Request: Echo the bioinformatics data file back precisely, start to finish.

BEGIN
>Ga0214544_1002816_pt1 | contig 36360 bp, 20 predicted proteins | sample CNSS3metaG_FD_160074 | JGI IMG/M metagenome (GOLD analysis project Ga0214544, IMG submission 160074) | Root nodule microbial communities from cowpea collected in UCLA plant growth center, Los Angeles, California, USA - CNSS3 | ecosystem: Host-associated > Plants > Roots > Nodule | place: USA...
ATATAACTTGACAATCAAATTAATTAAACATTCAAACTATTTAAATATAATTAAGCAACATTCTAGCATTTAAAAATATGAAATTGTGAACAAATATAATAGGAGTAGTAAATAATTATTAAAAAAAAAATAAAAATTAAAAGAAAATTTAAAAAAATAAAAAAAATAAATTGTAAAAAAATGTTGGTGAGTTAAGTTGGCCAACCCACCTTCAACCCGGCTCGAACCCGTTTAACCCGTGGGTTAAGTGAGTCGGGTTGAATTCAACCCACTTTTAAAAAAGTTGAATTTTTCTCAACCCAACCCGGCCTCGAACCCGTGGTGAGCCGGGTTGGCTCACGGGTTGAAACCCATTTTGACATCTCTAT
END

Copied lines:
>Ga0214544_1002816_pt1 | contig 36360 bp, 20 predicted proteins | sample CNSS3metaG_FD_160074 | JGI IMG/M metagenome (GOLD analysis project Ga0214544, IMG submission 160074) | Root nodule microbial communities from cowpea collected in UCLA plant growth center, Los Angeles, California, USA - CNSS3 | ecosystem: Host-associated > Plants > Roots > Nodule | place: USA...
ATATAACTTGACAATCAAATTAATTAAACATTCAAACTATTTAAATATAATTAAGCAACATTCTAGCATTTAAAAATATGAAATTGTGAACAAATATAATAGGAGTAGTAAATAATTATTAAAAAAAAAATAAAAATTAAAAGAAAATTTAAAAAAATAAAAAAAATAAATTGTAAAAAAATGTTGGTGAGTTAAGTTGGCCAACCCACCTTCAACCCGGCTCGAACCCGTTTAACCCGTGGGTTAAGTGAGTCGGGTTGAATTCAACCCACTTTTAAAAAAGTTGAATTTTTCTCAACCCAACCCGGCCTCGAACCCGTGGTGAGCCGGGTTGGCTCACGGGTTGAAACCCATTTTGACATCTCTAT